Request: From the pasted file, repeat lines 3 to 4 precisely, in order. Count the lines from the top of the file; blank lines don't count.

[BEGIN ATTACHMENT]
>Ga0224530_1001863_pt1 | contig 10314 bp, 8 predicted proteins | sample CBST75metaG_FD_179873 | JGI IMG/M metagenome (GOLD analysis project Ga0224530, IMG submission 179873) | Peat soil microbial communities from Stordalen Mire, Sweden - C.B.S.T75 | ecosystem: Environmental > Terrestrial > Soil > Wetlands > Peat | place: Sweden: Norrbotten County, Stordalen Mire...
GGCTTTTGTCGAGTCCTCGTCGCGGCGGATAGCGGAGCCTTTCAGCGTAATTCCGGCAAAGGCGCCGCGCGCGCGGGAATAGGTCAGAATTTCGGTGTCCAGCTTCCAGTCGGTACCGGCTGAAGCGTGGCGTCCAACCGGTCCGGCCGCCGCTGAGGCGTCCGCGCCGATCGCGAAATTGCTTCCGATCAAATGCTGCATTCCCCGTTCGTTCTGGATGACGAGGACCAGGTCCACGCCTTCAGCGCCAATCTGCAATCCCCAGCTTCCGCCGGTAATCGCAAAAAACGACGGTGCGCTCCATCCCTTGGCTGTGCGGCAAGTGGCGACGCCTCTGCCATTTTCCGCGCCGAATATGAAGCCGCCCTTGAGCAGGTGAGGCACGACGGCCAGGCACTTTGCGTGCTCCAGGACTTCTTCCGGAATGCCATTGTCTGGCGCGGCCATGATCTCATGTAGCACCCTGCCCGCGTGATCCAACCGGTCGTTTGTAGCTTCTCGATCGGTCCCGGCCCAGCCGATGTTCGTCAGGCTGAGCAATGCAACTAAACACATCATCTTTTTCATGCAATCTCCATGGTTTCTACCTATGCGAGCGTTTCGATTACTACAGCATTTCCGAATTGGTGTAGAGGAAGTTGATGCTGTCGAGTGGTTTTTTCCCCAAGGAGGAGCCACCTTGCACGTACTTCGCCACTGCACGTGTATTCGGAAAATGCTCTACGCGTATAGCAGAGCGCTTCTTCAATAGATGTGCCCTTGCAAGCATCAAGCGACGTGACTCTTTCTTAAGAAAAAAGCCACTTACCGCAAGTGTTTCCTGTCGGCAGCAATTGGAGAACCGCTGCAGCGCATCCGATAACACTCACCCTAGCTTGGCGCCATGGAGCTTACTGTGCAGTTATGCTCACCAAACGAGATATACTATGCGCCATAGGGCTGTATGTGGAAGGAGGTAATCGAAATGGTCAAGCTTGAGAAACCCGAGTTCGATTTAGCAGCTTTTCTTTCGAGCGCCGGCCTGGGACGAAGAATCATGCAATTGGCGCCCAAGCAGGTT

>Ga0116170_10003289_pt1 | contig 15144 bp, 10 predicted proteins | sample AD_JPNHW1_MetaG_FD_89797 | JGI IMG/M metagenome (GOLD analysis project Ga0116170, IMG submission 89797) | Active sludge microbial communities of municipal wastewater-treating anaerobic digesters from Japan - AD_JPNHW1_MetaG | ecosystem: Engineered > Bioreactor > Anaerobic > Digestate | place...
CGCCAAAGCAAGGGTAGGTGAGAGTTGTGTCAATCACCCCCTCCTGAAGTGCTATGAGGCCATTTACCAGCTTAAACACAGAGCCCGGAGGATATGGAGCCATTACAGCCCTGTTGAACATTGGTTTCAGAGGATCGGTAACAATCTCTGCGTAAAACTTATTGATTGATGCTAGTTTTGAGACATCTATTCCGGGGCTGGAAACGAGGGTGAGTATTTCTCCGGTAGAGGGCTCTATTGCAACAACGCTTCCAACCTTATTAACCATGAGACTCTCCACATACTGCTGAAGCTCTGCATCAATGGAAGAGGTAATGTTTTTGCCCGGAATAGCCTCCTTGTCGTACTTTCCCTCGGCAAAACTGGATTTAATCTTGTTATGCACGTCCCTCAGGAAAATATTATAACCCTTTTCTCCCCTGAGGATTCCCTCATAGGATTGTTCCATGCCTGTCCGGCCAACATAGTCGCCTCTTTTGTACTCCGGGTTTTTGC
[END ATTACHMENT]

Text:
>Ga0116170_10003289_pt1 | contig 15144 bp, 10 predicted proteins | sample AD_JPNHW1_MetaG_FD_89797 | JGI IMG/M metagenome (GOLD analysis project Ga0116170, IMG submission 89797) | Active sludge microbial communities of municipal wastewater-treating anaerobic digesters from Japan - AD_JPNHW1_MetaG | ecosystem: Engineered > Bioreactor > Anaerobic > Digestate | place...
CGCCAAAGCAAGGGTAGGTGAGAGTTGTGTCAATCACCCCCTCCTGAAGTGCTATGAGGCCATTTACCAGCTTAAACACAGAGCCCGGAGGATATGGAGCCATTACAGCCCTGTTGAACATTGGTTTCAGAGGATCGGTAACAATCTCTGCGTAAAACTTATTGATTGATGCTAGTTTTGAGACATCTATTCCGGGGCTGGAAACGAGGGTGAGTATTTCTCCGGTAGAGGGCTCTATTGCAACAACGCTTCCAACCTTATTAACCATGAGACTCTCCACATACTGCTGAAGCTCTGCATCAATGGAAGAGGTAATGTTTTTGCCCGGAATAGCCTCCTTGTCGTACTTTCCCTCGGCAAAACTGGATTTAATCTTGTTATGCACGTCCCTCAGGAAAATATTATAACCCTTTTCTCCCCTGAGGATTCCCTCATAGGATTGTTCCATGCCTGTCCGGCCAACATAGTCGCCTCTTTTGTACTCCGGGTTTTTGC